“Flash Boys” by Michael Lewis


A new trader could leap into a market and trade frantically inside it without adding anything of value to it. Imagine, for instance, that someone passed a rule, in the U.S. stock market as it is currently configured, that required every stock market trade to be front-run by a firm called Scalpers inc. Under this rule, each time you went to buy 1,000 shares of Microsoft, Scalpers Inc. would be informed, whereupon it would set off to but 1,000 shares of Microsoft offered in the market and, without taking the risk of owning the stock for even an instant, sell it to you at a higher price. Scalpers Inc. is prohibited from taking the slightest market risk; when it buys, it has the seller firmly in hand; when it sells, it has the buyer in hand; and at the end of every trading day, it will have no position at all in the stock market. Scalpers Inc trades for the sole purpose of interfering with trading that would have happened without it. In buying from every seller and selling to every buyer, it winds up: a) doubling the trades in the marketplace and b) being exactly 50 percent of that booming volume. It adds nothing to the market but at the same time might be mistaken for the central player in that market.

This state of affairs, as it happens, resembles the United States stock market after the passage of Reg NMS. From 2006 to 2008, high-frequency traders’ share of total U.S. stock market trading doubled, from 26 percent to 52 percent—and it has never fallen below 50 percent since then. The total number of trades made in the stock market also spiked dramatically, from roughly 10 million per day in 2006 to just over 20 million per day in 2009.


Michael Lewis has written about Wall Street before. His books Liar’s Poker and The Big Short describe 80s excess and the 2008 financial crisis, so this book can be thought of as the third part in that saga: what happens when high finance meets high technology and well-intention but flawed government regulation? The answer is high-frequency trading, which is described in the analogy above.

Flash Boys is the story of a group of finance and technology people who come together to make an honest stock exchange, one impervious to high-tech middle men taking advantage of the millisecond lag-time in traders’ internet connection. In other words, “a tool whose only purpose was to protect investors from the rest of Wall Street.”

Start here: Michael Lewis: Did Goldman Sachs Overstep in Criminally Charging Its Ex-Programmer?

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“The News: A User’s Manual” by Alain de Botton



Alain de Botton is uniquely about to write about the peculiarities of the modern age with the utmost compassion. His writing has a deep sympathy (not without humor) for what it means to be a human being. He’s written books about travel, status anxiety, religion, and the ways in which architecture and our jobs affect our well-being. Here he turns his attention to the daily news.

Here, he examines the political, world news, economic, celebrity gossip, disaster, and advertising pages. He dissects their intentions and subsequent effects on our psyches, and has some suggestions to make each section more useful and enlightening to the reader. A better news service will help us all keep our anxieties in check, as well as provide us with consolation for our failures.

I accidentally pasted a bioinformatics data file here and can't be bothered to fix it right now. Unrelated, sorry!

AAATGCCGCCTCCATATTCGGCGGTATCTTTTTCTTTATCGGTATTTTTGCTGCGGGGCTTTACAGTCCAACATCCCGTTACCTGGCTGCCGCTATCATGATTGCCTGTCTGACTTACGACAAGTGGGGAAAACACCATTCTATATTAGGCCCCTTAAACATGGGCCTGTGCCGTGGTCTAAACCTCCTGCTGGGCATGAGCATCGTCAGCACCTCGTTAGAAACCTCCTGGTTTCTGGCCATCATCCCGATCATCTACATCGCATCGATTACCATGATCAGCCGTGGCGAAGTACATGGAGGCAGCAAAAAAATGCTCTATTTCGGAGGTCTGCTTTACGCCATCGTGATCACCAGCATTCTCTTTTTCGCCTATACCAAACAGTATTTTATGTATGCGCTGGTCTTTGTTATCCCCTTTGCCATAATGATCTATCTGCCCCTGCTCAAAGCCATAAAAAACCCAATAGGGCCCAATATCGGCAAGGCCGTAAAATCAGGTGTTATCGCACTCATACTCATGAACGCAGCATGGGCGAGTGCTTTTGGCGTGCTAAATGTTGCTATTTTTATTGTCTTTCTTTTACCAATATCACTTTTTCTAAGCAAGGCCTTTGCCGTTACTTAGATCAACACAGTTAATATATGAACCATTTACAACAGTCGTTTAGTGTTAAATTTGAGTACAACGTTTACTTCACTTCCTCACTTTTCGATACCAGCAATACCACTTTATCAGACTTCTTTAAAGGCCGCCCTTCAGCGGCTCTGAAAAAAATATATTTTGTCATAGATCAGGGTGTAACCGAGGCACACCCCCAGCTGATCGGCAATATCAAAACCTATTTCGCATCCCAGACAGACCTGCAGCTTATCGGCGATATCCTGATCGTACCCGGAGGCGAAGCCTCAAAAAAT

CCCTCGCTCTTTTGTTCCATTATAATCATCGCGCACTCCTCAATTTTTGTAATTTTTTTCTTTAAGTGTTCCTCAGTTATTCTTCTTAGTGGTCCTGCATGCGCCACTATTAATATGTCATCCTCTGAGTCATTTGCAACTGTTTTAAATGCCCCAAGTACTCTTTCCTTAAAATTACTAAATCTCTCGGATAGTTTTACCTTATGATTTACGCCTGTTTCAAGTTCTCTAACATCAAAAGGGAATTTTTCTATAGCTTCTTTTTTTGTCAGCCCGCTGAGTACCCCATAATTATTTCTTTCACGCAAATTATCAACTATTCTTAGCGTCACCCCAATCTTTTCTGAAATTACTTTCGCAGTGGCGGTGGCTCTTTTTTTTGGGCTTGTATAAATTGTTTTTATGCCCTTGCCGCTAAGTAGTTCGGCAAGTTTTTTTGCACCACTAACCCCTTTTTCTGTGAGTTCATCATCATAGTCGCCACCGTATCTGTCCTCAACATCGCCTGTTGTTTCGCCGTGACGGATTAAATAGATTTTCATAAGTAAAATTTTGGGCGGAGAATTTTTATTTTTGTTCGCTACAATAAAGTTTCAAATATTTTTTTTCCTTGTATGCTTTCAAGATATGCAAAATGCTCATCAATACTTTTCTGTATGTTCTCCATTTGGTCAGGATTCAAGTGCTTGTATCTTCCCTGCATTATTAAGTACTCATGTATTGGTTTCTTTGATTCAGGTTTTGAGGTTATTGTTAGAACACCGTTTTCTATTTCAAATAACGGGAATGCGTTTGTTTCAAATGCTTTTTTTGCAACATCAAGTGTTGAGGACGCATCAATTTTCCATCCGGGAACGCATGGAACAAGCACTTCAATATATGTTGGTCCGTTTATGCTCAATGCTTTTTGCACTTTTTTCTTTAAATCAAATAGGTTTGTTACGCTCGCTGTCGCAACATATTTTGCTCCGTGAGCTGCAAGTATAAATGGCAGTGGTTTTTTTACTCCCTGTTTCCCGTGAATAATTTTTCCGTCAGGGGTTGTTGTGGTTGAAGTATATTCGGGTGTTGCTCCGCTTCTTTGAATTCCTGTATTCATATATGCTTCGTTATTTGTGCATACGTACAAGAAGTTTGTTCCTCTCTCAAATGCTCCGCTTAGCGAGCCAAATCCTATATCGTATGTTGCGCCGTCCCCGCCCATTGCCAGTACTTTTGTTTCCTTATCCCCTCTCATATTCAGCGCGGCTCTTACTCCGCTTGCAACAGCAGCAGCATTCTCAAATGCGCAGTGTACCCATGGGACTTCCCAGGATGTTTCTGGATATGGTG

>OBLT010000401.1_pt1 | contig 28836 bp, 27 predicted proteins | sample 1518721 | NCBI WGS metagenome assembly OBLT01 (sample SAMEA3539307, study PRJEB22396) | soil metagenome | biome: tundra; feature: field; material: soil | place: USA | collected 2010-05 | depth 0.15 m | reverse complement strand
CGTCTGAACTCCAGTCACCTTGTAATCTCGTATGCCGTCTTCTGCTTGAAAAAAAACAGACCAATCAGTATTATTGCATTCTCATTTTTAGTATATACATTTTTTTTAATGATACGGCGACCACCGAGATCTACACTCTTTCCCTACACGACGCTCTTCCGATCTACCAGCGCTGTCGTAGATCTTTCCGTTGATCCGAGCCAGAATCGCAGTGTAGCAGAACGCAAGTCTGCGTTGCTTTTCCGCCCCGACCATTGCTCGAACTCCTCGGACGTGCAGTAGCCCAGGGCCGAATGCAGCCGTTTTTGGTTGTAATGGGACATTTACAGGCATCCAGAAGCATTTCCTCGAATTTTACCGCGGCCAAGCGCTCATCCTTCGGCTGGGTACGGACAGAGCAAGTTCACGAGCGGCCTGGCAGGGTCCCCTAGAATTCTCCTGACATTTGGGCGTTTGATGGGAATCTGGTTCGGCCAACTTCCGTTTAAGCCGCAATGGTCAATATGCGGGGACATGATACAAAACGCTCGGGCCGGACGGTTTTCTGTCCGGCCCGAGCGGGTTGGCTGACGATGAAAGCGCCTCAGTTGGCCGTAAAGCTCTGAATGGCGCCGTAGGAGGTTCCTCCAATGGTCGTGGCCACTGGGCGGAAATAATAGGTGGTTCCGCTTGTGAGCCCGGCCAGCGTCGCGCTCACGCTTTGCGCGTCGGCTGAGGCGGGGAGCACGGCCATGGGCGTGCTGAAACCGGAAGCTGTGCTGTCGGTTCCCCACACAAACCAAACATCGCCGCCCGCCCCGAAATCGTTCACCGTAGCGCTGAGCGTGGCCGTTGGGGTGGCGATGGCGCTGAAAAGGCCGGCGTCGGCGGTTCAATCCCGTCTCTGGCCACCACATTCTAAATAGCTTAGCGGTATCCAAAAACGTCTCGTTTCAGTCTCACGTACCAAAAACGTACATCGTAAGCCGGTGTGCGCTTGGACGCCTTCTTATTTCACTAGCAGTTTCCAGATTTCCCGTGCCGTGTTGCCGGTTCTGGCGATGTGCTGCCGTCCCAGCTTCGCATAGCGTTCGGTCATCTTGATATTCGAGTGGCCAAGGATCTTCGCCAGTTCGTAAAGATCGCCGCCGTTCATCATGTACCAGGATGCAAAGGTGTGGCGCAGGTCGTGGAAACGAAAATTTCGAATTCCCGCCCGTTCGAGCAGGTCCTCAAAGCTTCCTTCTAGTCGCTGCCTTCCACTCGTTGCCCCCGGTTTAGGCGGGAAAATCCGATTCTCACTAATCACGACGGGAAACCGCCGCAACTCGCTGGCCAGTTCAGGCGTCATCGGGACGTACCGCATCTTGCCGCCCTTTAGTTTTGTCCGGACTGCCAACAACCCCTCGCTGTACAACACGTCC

After all, each of us want to live a fulfilling life while being a well-informed citizen.

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“The End of Average” by Todd Rose



It is not that the average is never useful. Averages have their place. If you’re comparing two different groups of people, like comparing the performance of Chilean pilots with French pilots—as opposed to comparing two individuals from each of those groups—then the average can be useful. But the moment you need a pilot, or a plumber, or a doctor, the moment you need to teach this child or decide whether to hire that employee—the moment you need to make a decision about any individual—the average is useless. Worse than useless, in fact, because it creates the illusion of knowledge, when in fact the average disguises what is most important about an individual.


The takeaway from this book? That ‘average’ is a meaningless concept when applied to the individual person or situation. ‘Average’ might be calculable but it doesn’t exist in nature—it’s a comfortable but unrealistic concept. Regardless, most of our scientific understanding has been based around it because in many cases it’s the best we have.

The tragedy is when we fail to measure up to what is considered average. And it’s unavoidable, because NOBODY is exceptional in every regard. To think otherwise is to succumb to outdated thinking. This book calls for a more empathetic and accommodating education system, as well as pointing out ways to be humanized by your unique profile of strengths and weakness instead of dehumanized by feeling obligated to measure up to an imaginary standard. That all sounds goody goody and touchy-feely, but on the contrary, I find this book to be a useful contribution to thinking about the world.

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